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Media Release: Riot at Banksia Hill highlights WA’s broken youth justice system

Justice Reform Initiative Media Release, 11 May 2023

The riot at Banksia Hill Detention Centre overnight, involving almost 50 detainees, highlights the ongoing failure of Western Australia’s broken youth justice system, and the need for immediate evidence-based reform to quell the crisis.

The Justice Reform Initiative’s Executive Director Dr Mindy Sotiri said the incident on Wednesday showed once again that the existing punitive approach to youth justice is failing.

“Another riot at Banksia Hill is evidence of a terribly broken system. It is a facility in crisis. We cannot wait for more riots, more injuries, and more self-harm to recognise that the current approach to youth justice is simply not working,” she said.

Dr Sotiri said that regardless of the reasons that children come into custody; regardless of what crimes they have been charged with or committed;  if they do not receive adequate support and fair treatment when they are imprisoned, they are much more likely to reoffend on release, and much more likely to exhibit behaviours like those seen overnight and in previous riots at Banksia Hill.

“When children are subject to punitive treatment, including long periods of isolation in cells, and are highly distressed, disruptive behaviours escalate. This is what we are seeing inside Banksia Hill at the moment,” she said. 

“We know that rolling lockdowns are an ongoing issue. We also know that these lockdowns are not in response to children’s behaviour, but a response to ongoing staff shortages.” 

“It is clear that jailing is failing these children, it is failing the people who are paid to supervise them, it is failing all West Australians, and it needs to change.”

An internal review commissioned by the WA Government recently recommended a new trauma-informed operating philosophy for Banksia Hill. While this is welcomed and the Department of Justice is working on implementation of the new operating philosophy and service model, Dr Sotiri said it would have limited effectiveness inside a system in crisis with significant and ongoing staff shortages.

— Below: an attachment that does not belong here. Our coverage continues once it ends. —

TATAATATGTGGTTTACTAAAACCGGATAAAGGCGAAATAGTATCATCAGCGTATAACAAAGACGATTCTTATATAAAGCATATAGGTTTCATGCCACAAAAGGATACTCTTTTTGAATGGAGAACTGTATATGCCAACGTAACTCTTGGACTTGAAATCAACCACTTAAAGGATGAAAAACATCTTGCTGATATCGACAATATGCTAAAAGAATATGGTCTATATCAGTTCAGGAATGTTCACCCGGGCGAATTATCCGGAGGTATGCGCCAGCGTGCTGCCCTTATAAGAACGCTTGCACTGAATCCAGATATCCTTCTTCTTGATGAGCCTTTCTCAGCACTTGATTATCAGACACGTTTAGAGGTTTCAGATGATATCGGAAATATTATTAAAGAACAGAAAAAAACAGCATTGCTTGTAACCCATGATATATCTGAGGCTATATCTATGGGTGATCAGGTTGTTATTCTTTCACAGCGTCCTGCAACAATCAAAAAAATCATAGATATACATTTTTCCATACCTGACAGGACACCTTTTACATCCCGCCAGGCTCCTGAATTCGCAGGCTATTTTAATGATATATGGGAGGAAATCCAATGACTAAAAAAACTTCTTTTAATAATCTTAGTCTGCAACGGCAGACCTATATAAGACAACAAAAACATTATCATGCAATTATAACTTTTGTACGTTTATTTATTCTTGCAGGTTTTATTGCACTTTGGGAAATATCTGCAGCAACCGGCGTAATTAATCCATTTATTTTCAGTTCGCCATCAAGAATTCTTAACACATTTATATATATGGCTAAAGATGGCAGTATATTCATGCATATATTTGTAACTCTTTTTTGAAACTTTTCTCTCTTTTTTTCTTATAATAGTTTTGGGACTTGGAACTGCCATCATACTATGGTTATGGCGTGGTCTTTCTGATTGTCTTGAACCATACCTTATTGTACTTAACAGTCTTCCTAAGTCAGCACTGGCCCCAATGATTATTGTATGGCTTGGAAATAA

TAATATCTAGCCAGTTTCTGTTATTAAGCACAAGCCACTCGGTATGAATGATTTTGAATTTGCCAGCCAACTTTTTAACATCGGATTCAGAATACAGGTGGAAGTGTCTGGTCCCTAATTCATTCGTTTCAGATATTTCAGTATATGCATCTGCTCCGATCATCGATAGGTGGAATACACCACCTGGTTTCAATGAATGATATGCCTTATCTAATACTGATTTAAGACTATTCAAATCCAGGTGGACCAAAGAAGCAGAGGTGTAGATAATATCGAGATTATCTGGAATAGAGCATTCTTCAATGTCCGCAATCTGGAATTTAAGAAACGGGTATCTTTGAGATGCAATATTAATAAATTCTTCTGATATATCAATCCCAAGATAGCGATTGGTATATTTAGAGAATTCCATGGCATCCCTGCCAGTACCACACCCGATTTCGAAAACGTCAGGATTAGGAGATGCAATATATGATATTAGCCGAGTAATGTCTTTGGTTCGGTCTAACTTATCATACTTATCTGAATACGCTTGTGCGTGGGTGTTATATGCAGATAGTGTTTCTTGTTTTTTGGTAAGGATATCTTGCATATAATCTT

“A new model of care cannot simply be dropped into a system that is clearly in crisis,” she said.

“We need to first consider the existing prison-like architecture and culture of a detention centre that has such a long history of causing harm to the children who are incarcerated there.”

The Justice Reform Initiative recommended the WA Government take these immediate steps to address the current and escalating crisis at Banksia Hill:

  • The Department of Justice and BHDC partner with community sector organisations, particularly with ACCOs, to get a non-custodial workforce into BHDC immediately to address the ongoing staffing shortages and prevent further lockdowns.
  • Ensure children on remand and children who are sentenced are separated and provide appropriate supports to both cohorts. This necessarily includes increasing bail support options in the community to reduce reliance on remand.
  • Develop a crisis recovery plan by implementing an immediate mediation process with children and their families, staff and relevant community sector and First Nations led organisations.

Dr Sotiri further urged the WA Government to follow the example of the Ashley Youth Detention Centre in Tasmania, which is to be shut down by 2024 following years of ill-treatment and harm of the children incarcerated there and replaced by two small purpose-built facilities.

“There is a need for parliaments across Australia to take a clear-eyed look at what the evidence says actually works when it comes to safe and effective prison environments and reducing reoffending. The decision made by the Tasmanian Government recognised the strong body of evidence noting the failure of the existing system, as well as the evidence outlining the need for both trauma informed models of care, and smaller therapeutic centres that would genuinely provide incarcerated children with the opportunities required to address the drivers of incarceration.”

The Justice Reform Initiative is a multi-partisan alliance supported by more than 120 of our most eminent Australians, including two former Governors-General, former Members of Parliament from all sides of politics, academics, respected Aboriginal leaders, senior former judges, including High Court judges, and others who have added their voices to end Australia’s dangerously high reliance on jails. 

The Initiative is calling for governments around Australia to move away from an entrenched reliance on incarceration as the mainstay of the criminal justice system and adopt an evidence-based approach to deliver better results for taxpayers, communities and people in the criminal justice system.

For more information and a list of patrons of the Justice Reform Initiative visit

Media contact: Amy Price 0437 027 156


The Initiative respectfully acknowledges and supports the current and longstanding efforts of Aboriginal and Torres Strait Islander people to reduce the numbers of Indigenous people incarcerated in Australia and, importantly, the leadership role which Indigenous-led organisations continue to play on this issue. We also acknowledge the work of many other individuals and organisations seeking change, such as those focused on the rate of imprisonment for women, people with mental health issues, people with disability and others.

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